At the White House Correspondents’ Dinner this year, Ben Stein’s old sidekick Jimmy Kimmel did something others in his fraternity of brave comedians (cf. Saturday Night Live) would consider a hate crime: he told some jokes at President Obama’s expense. The best one was when you weren’t sure he was joking: “There’s a term for President Obama. [Pause.] Probably not two terms.” An earlier one played to the liberal audience: “The president wanted to move [the dinner] to the Kennedy Center, and the Republicans wanted to keep it at the Hilton. So, they compromised and here we are at the Hilton.” And a third was downright mean, because it made fun of what might be considered a flaw in Mr. Obama’s handsome looks—not that everyone didn’t laugh, with Mrs. Obama leading the way, as if she were Phyllis Diller on Hollywood Squares: “[President Obama,] I know you won’t be able to laugh at my jokes about the Secret Service. Please cover your ears, if that’s physically possible.”
Speaking of the Secret Service scandal, keynoter Kimmel noted: “If this had happened on President Clinton’s watch, those Secret Service agents would’ve been disciplined with a very serious high-five.” All fine and good, but didn’t it trouble the Obama faithful that Kimmel ended his routine by exchanging a very serious high-five with Obama? Who played whom in this reenactment?
Meanwhile, it was telling that Kimmel’s one shot at Mitt Romney missed, while Obama in his earlier remarks took at least four obsessive shots at the man he must know will defeat him this fall. As Grover Norquist suggested a few issues ago, Obama prefers running for president to being a lousy president, though now it appears he’s become no less lousy a campaigner, whether at home or in Afghanistan. Grover’s Romney-related column this month (p. 46) is premised on Obama’s likely ouster for that reason. The president’s policies and rhetoric have enflamed defenders of religious liberty, creating the opportunity for what should be a natural alliance with a Republican presidential nominee who is a leading member of a long-demeaned religious minority. The only question is whether Romney can ever be comfortable being openly Mormon when he’s among non-Mormons.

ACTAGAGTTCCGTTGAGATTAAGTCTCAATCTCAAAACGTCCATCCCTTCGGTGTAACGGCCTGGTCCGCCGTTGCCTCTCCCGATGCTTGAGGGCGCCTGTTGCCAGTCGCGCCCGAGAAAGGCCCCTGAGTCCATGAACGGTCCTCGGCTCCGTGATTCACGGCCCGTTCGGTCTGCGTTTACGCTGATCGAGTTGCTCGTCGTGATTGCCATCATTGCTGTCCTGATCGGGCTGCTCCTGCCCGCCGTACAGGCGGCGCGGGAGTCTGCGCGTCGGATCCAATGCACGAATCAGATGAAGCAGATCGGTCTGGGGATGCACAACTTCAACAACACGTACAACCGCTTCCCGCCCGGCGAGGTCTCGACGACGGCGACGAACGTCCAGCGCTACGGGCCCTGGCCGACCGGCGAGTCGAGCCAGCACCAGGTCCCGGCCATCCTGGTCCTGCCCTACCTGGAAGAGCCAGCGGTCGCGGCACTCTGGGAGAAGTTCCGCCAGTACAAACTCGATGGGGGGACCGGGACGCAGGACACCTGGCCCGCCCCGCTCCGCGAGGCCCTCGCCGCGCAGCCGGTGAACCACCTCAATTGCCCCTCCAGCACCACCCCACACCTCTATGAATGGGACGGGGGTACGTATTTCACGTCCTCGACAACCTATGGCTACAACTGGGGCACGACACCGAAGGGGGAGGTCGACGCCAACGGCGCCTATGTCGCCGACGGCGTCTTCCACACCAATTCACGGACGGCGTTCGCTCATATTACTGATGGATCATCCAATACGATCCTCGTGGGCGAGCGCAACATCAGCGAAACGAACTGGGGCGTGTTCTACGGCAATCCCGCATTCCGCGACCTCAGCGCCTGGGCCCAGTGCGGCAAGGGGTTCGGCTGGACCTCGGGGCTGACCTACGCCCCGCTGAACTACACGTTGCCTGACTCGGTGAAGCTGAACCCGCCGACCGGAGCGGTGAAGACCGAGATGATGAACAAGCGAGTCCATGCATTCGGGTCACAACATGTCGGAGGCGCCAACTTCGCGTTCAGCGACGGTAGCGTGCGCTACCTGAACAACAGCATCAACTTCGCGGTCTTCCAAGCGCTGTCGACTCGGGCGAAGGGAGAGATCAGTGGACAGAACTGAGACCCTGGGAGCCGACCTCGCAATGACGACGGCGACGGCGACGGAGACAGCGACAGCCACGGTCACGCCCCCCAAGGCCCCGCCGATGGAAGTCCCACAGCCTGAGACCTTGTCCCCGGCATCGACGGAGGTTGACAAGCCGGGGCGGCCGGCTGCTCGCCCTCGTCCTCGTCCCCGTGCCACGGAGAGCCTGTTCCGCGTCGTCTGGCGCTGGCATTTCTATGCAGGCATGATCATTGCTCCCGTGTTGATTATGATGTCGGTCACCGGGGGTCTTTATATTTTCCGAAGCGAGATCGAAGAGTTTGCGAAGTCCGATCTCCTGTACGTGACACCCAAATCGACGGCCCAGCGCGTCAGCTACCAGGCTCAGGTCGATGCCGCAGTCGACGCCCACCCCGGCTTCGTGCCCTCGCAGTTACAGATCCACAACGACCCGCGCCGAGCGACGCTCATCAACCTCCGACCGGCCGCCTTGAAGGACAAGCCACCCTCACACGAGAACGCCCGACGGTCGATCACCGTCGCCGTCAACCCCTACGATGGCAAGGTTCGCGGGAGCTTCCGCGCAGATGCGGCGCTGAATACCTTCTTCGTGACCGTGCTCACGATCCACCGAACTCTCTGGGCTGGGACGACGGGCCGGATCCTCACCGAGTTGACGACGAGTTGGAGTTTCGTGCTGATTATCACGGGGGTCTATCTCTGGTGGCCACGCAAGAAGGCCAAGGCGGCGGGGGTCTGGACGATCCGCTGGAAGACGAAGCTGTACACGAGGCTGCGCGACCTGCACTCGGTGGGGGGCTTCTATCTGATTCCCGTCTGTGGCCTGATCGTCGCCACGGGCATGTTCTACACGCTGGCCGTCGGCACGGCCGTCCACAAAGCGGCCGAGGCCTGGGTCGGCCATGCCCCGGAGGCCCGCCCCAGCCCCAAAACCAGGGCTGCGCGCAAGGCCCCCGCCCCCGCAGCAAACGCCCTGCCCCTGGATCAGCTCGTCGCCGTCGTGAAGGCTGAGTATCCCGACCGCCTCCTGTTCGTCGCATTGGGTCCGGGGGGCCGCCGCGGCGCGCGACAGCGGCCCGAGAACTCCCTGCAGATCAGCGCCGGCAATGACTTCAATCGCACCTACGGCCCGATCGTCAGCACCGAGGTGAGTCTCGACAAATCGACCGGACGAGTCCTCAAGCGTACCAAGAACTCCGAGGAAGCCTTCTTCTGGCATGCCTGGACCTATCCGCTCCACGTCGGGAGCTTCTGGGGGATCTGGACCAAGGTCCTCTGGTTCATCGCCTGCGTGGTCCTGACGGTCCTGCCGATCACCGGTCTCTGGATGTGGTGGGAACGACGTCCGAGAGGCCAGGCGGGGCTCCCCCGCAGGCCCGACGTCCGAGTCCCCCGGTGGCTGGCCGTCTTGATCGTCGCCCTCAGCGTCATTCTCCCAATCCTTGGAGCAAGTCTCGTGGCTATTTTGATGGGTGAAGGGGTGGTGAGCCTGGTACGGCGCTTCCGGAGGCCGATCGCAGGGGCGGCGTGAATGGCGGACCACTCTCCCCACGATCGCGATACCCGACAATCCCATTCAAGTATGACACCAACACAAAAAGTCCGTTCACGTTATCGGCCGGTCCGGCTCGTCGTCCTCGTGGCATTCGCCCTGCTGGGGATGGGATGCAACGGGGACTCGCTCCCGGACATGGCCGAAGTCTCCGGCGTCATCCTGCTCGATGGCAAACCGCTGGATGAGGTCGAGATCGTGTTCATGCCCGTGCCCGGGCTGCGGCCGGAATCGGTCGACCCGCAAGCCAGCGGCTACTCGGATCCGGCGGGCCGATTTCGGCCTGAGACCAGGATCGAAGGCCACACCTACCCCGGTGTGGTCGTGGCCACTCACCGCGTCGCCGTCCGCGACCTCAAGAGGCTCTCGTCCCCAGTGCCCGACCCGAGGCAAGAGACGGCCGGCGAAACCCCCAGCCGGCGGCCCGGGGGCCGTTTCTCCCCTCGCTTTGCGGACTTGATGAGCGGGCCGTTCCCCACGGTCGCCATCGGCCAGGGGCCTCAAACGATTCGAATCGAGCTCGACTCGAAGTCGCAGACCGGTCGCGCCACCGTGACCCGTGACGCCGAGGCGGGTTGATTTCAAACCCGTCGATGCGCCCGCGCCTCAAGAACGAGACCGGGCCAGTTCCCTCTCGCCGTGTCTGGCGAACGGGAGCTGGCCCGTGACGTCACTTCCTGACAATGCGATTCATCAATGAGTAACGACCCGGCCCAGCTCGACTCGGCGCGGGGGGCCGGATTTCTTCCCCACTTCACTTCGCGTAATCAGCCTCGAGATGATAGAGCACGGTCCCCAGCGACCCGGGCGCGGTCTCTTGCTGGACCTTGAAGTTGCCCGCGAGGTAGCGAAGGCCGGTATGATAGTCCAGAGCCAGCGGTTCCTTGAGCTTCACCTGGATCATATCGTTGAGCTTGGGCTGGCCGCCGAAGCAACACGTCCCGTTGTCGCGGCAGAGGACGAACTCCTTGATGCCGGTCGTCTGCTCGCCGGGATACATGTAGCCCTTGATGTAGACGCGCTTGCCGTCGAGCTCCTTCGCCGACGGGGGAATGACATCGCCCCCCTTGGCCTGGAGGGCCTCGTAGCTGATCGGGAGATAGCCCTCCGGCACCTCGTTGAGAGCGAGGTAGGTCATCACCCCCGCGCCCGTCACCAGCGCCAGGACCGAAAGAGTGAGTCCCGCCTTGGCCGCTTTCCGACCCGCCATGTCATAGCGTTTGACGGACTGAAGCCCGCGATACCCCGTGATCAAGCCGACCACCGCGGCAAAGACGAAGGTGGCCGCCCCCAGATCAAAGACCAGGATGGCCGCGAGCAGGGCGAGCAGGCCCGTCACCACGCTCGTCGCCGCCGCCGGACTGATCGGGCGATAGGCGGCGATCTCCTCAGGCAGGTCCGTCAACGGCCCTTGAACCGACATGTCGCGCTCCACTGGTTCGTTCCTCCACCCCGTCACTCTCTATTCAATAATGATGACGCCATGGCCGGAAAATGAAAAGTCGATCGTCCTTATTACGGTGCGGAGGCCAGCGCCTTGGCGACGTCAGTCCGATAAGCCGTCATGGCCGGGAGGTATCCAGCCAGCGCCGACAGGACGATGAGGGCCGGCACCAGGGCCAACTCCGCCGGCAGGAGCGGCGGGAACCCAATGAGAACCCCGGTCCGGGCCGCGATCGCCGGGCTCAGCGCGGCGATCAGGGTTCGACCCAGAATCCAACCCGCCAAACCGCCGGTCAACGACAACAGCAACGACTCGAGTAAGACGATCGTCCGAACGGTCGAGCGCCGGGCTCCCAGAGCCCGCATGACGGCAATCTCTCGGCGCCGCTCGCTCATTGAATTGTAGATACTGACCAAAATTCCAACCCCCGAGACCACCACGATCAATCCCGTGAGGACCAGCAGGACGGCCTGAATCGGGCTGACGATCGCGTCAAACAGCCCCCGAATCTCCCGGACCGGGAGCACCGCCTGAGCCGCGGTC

And here we thought that the only major problem was whether Romney can come to an understanding with Republican conservatives. In his deft, eyes-wide-open report (p. 26), Jim Antle offers reasons for optimism on that score. And this time around, Romney doesn’t have to be the conservative firebrand he tried to be in 2007, back when, as I recall, none other than Grover Norquist introduced him at CPAC. He just needs to be as committed to Big Tent Republicanism as Grover has always been.
I hesitated to say Romney just needs to be himself, because we’re not really privy to his true self. Yet as Jeremy Lott writes in his in-depth examination of Romney and his Mormonism (p. 32), we can infer a great deal about the man from his religion and his commitment to it, most all of it positive and character-affirming. So why are we even having this discussion? Probably because it’s frustrating that he’s holding back on the best thing about himself. Which, when you think about it, is a very conservative thing to do.
Is it also conservative to contemplate the afterlife? You decide (p. 14). My sense is we’re more likely to find heaven in heaven than we are in the U.S. under Jimmy Kimmel’s laughingstock.